House OKs a bill barring imports of goods produced by forced labor of Uyghurs in China
The House of Representatives has approved legislation imposing economic sanctions on China for goods sold to Americans from the forced labor of Muslim Uyghurs.
The Wednesday vote was overwhelming, 428-1.
"This is not a partisan issue. It is a human rights issue. It is a moral issue," Rep. Jim McGovern, D-Mass., the sponsor of the bill and a longtime human rights advocate, said on the House floor.
The Uyghur Forced Labor Prevention Act would ban imports produced by ethnic Muslims in the internment camps in northwest China.
The issue is a rare one that unites House Speaker Nancy Pelosi, D-Calif., and Sen. Marco Rubio, R-Fla.
Bipartisan, bicameral push to inflict economic pain
The issue came to the forefront last week, when Rubio stalled action on the annual defense bill because his measure wasn't allowed as an amendment to that must-pass legislation. He supported House passage Wednesday.
A day before the vote the Florida Republican told reporters in the Capitol, "I guarantee, as I speak to you now, everyone in this building owns something that was made by a slave in Xinjiang and most people don't know that."
Rubio stressed the legislation moving through Congress has better enforcement than the current ban that's been in place for decades.
"This is a bill that says if products are made in that part of China they are presumed to have been made by slave labor unless the manufacturer can prove it wasn't," he explained.
Rubio partnered with McGovern on the effort and both expect it to move this session of Congress. McGovern noted the House passed essentially the same bill last year, but the then GOP-controlled Senate didn't take it up. "It's time for us to get this done."
McGovern told NPR that if enacted, the legislation means consumers will be reassured that clothes or food they purchase from China aren't tainted.
"I don't think any American wants to buy anything that was produced by people being forced to do something in internment camps," he said.
He added, "We like to say 'never again' when we talk about genocide, and here it's happening. And those who oppose the bill are basically saying we need to look the other way. But that's not right. We have a moral obligation to change the status quo."
Back and forth over administration's position
Rubio told reporters earlier this week corporate interests are pressuring the Biden administration to oppose the bill. He released a statement on Wednesday repeating that claim and added about the administration, it is "already working to complicate things here in the Senate."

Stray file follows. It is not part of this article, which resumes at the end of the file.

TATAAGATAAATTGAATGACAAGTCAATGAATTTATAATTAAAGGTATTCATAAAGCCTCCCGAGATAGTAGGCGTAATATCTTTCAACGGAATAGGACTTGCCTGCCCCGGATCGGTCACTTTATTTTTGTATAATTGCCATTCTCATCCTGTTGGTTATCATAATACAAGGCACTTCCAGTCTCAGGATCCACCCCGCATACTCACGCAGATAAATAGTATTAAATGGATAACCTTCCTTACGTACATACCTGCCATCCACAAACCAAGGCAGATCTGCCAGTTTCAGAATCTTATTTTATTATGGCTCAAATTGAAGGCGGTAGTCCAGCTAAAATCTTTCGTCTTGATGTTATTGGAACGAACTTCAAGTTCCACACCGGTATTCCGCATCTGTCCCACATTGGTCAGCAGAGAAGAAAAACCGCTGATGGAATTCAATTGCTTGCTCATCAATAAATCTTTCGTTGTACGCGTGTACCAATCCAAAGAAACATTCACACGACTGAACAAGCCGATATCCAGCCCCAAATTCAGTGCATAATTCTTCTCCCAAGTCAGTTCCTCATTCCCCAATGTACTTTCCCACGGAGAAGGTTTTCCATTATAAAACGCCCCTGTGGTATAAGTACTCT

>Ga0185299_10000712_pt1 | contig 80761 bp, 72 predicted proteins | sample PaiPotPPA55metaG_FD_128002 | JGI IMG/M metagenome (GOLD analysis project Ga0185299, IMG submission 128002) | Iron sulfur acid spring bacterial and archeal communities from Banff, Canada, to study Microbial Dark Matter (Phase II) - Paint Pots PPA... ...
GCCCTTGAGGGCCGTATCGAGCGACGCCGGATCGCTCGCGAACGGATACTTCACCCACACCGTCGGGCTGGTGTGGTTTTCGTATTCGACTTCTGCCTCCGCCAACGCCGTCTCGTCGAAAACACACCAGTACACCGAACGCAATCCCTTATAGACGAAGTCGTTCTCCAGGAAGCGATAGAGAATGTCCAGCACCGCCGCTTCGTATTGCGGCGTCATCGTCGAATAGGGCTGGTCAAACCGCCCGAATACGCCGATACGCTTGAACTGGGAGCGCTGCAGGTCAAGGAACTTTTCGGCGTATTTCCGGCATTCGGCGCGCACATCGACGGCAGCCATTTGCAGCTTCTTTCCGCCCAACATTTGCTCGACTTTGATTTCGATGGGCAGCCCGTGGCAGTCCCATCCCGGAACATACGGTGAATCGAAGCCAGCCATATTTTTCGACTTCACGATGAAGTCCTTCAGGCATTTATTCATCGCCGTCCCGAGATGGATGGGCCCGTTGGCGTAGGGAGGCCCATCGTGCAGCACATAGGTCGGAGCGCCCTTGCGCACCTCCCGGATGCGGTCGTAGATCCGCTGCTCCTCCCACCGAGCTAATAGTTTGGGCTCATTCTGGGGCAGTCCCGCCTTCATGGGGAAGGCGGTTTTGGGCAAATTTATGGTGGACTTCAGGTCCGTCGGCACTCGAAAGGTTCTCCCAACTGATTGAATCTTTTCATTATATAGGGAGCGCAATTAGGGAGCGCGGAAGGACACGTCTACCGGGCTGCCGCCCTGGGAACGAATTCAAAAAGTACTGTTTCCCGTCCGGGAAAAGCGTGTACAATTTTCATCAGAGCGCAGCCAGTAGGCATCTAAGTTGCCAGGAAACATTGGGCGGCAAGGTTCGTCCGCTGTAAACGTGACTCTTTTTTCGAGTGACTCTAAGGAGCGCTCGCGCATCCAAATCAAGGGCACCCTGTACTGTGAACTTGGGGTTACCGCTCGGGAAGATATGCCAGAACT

But State Department spokesman Ned Price said on Wednesday, "We do not oppose this. We are not lobbying against it." Price maintained that the administration "has perhaps done more than any administration and really galvanized the international community to put a spotlight on what has taken place in Xinjiang."
Rubio has also said he heard John Kerry, the U.S. special presidential envoy for climate, has discouraged some lawmakers from moving the bill over concerns about the impact on talks with China.
A State Department spokesperson told NPR that was false: "Secretary Kerry has a 37-year record as a senator and secretary of state standing up for human rights and defending democracy. As Secretary Kerry has said from the start, the United States and China have mutual interests in solving the climate crisis while there's still time, even when we fundamentally disagree on other critical issues."
Pelosi has made speaking out against the Chinese government a focus in her 30-year career. She bristled at the notion she would slow walk this legislation when asked last week about any pressure campaign from the administration.
"I take second place to no one in the Congress of the United States in my criticism of China," she said.
McGovern says the Biden administration's diplomatic boycott of the Olympics in Beijing, announced earlier this week, shows the U.S. is making headway on showing the world it won't turn a blind eye to any atrocities in China.
He also stressed this wasn't about targeting Chinese people, but the government. "This is not, you know, a knee-jerk, anti-China bill. This is about trying to persuade China to change their behavior, to stop the genocide."
The bill now heads to the Senate, but it's unclear when the chamber will take it up.
The White House hasn't said whether the president backs the bill, but added he shares concerns about forced labor in the Xinjiang region.
Asked whether the president is committed to signing the legislation if the Senate ultimately approves it and sends it to him, Pelosi spokesman Drew Hammill told NPR that the speaker "is confident that the Congress will pass strong, overwhelmingly bipartisan final legislation."